Examples of the use of this technique include monitoring accesses to register stored variables as discussed above, monitoring register accesses made by operating system or other low-level code which is ill suited to software breakpointing, monitoring access to control registers which change the configuration of the data processing system in what can be significant respects, and the like.

It will be appreciated from the above that the registers for which accesses are monitored/detected can take a variety of different forms including general purpose registers and control registers storing configuration data controlling the configuration of the data processing apparatus.

The breakpoint circuitry may include one or more debug registers storing access characterising data to determine characteristics of accesses to a target register that will trigger a breakpoint response. The number of debug registers which need be provided can be held advantageously low since in practice it is highly unusual to want simultaneously to monitor a large number of different registers, and in any case directly monitoring register accesses is more efficient and requires fewer software breakpoints or watchpoints than would seeking to monitor all instructions which could access that register within what can be lengthy program code.

It will be appreciated that the register access characterising data can take a large variety of different forms, and include many different forms of characteristic. These can include an identifier of a target register, an identifier or one or more types of access to a target register (including one or more of a read access, a write access, a reset and any access), a mask value specifying bits within the target register for which accesses are monitored and an identifier for a breakpoint handler associated with the breakpoint response (different breakpoint handlers could be provided for different triggering events, or these could be partially or wholly combined).

It will be appreciated that the register access breakpointing of the present technique can be combined in a system with memory access breakpointing. In such systems, the debug registers may be shared and either used to specify memory access breakpoints or register access breakpoints depending upon a control flag.

Viewed from another aspect the present invention provides apparatus for processing data, said apparatus comprising:

one or more input/output ports; and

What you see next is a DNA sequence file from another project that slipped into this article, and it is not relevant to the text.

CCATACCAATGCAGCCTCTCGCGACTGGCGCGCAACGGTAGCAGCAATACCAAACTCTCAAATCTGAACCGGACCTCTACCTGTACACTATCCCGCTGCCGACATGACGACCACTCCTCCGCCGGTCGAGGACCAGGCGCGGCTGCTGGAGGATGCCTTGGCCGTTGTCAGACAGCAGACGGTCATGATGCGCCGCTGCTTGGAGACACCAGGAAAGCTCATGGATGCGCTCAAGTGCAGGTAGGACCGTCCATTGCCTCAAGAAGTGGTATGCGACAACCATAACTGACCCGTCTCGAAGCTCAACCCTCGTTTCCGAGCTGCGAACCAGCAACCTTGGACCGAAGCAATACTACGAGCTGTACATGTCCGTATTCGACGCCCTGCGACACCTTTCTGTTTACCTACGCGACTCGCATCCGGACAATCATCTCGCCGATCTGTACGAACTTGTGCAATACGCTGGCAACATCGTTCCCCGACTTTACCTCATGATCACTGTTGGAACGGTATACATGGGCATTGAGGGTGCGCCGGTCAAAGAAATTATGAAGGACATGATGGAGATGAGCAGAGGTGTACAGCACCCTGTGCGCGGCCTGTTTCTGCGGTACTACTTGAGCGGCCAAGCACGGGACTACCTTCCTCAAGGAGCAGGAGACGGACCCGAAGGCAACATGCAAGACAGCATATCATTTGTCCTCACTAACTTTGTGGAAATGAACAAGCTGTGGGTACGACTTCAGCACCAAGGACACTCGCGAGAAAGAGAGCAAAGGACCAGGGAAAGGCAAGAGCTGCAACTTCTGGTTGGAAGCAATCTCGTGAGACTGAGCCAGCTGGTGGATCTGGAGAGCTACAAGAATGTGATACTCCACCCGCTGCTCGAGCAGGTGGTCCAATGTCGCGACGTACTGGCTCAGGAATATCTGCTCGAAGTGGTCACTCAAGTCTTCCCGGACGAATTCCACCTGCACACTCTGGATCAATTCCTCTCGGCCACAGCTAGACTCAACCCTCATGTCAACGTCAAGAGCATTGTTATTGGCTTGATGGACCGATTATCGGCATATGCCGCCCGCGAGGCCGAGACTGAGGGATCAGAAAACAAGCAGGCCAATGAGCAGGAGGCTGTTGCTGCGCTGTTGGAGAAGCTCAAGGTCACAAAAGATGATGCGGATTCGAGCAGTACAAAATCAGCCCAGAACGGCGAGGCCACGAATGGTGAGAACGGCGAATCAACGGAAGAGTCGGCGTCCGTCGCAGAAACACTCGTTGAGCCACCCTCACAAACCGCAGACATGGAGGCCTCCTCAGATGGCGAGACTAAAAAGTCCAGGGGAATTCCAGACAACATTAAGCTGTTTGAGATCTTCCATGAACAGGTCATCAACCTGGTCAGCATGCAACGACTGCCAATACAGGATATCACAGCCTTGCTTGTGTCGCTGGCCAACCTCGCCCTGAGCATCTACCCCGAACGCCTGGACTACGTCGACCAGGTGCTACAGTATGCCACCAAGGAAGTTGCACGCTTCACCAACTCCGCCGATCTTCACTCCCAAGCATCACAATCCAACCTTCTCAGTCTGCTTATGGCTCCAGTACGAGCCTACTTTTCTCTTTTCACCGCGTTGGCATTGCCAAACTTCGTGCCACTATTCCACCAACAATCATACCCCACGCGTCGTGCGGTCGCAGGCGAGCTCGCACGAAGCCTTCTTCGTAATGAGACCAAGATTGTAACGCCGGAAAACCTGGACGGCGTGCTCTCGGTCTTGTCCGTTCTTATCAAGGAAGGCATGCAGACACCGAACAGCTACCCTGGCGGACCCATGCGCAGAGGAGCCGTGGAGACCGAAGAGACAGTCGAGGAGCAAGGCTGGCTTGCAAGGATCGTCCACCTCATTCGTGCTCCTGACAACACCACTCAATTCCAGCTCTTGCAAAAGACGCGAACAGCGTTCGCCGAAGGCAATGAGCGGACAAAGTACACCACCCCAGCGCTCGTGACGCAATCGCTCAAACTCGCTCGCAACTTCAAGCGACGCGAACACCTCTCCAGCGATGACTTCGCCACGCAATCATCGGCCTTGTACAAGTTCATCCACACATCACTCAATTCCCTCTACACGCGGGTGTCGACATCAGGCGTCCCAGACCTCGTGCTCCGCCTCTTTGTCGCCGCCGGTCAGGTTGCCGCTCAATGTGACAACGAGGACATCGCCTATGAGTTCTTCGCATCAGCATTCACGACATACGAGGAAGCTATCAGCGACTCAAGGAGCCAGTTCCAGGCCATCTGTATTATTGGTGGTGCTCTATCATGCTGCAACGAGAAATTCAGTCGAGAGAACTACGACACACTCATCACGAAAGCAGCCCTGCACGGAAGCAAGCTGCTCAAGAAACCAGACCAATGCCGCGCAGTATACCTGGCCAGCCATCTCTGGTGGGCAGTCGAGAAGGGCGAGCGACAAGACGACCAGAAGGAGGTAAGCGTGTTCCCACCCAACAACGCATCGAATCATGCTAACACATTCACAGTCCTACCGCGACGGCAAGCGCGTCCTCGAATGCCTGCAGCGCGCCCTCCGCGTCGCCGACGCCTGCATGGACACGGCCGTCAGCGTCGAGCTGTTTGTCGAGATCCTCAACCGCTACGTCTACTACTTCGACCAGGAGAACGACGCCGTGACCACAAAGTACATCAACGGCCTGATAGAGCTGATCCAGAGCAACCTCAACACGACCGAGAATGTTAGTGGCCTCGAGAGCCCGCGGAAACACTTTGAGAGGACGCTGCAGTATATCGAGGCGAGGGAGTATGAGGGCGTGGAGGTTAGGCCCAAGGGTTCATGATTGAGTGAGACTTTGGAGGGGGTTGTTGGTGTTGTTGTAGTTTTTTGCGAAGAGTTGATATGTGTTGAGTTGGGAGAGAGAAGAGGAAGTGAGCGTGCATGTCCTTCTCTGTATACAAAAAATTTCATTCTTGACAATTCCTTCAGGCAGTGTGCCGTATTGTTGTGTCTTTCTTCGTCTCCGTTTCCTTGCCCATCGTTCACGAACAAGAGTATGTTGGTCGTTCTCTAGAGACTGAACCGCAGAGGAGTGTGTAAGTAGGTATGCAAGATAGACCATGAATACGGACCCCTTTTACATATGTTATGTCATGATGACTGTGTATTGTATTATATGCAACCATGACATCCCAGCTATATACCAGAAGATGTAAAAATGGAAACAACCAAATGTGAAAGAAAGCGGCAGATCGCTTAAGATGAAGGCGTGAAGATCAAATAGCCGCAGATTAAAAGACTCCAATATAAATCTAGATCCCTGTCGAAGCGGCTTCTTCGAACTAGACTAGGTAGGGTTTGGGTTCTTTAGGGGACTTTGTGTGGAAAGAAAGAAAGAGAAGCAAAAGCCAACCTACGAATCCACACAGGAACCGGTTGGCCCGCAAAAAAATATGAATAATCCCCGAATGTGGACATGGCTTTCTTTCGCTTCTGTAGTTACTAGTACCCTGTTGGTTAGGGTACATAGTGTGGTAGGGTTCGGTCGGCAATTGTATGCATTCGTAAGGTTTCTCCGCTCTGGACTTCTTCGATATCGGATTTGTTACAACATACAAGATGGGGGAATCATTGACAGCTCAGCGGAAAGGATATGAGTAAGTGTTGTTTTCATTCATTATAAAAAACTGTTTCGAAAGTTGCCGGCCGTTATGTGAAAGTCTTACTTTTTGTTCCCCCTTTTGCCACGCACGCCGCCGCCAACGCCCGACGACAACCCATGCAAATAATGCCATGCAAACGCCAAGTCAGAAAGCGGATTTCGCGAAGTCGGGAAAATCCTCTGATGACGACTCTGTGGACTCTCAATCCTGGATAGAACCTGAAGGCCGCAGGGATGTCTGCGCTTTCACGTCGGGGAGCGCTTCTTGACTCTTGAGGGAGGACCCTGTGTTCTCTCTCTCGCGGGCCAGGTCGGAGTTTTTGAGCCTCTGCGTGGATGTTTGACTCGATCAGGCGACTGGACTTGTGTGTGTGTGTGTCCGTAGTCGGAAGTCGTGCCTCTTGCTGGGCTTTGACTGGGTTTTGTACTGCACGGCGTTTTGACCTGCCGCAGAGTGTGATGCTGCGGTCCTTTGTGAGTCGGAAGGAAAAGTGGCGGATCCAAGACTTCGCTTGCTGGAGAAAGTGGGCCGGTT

breakpoint circuitry responsive to an access to at least one of said one or more input/output ports to trigger a breakpoint response.

Whilst the present techniques have been described above in relation to register access breakpointing, it will be appreciated that the same insights and techniques may be used to provide breakpoints triggered by accesses to input/output ports. In systems supporting input/output ports this provides the ability to trigger a breakpoint response following an access having predetermined characteristics to an input/output port in a way which might not be possible or might be highly inconvenient to provide using traditional memory access breakpointing.

The breakpoint circuitry providing input/output port access breakpointing can also use debug registers to specify characteristics of those input/output port accesses which are to trigger a breakpoint response. These characteristics can include an input/output port identifier, an access type identifier and an identifier of a breakpoint handler to be used for input/output port access breakpoints.

The debug registers within the breakpoint circuitry can be used to provide data characterising a register access breakpoint, an input/output port access breakpoint and/or a memory access breakpoint as desired and controlled by a control field within those debug registers.

Viewed from another aspect the present invention provides a method of triggering a breakpoint response within an apparatus for processing data having one or more registers, said method comprising the steps of:

detecting with breakpoint circuitry an access to at least one of said one or more registers; and

in response to detecting said access, triggering said breakpoint response.

Viewed from a further aspect the present invention provides a method of triggering a breakpoint response within an apparatus for processing data having one or more input/output ports, said method comprising the steps of:

detecting with breakpoint circuitry an access to at least one of said one or more input/output ports; and

in response to detecting said access, triggering said breakpoint response.

The above, and other objects, features and advantages of this invention will be apparent from the following detailed description of illustrative embodiments which is to be read in connection with the accompanying drawings.

BRIEF DESCRIPTION OF THE DRAWINGS

FIG. 1 schematically illustrates a data processing apparatus including breakpointing mechanisms;

FIG. 2 schematically illustrates debug registers of various types within a breakpointing mechanism;

FIG. 3 is a flow diagram schematically illustrating the behaviour of the breakpointing mechanisms when performing register breakpointing;

FIG. 4 is a flow diagram schematically illustrating the behaviour of the breakpointing mechanisms when performing I/O port breakpointing; and

FIG. 5 is a logic diagram illustrating combinatorial logic which can be used to implement the register breakpointing of FIG. 3.

DESCRIPTION OF THE PREFERRED EMBODIMENTS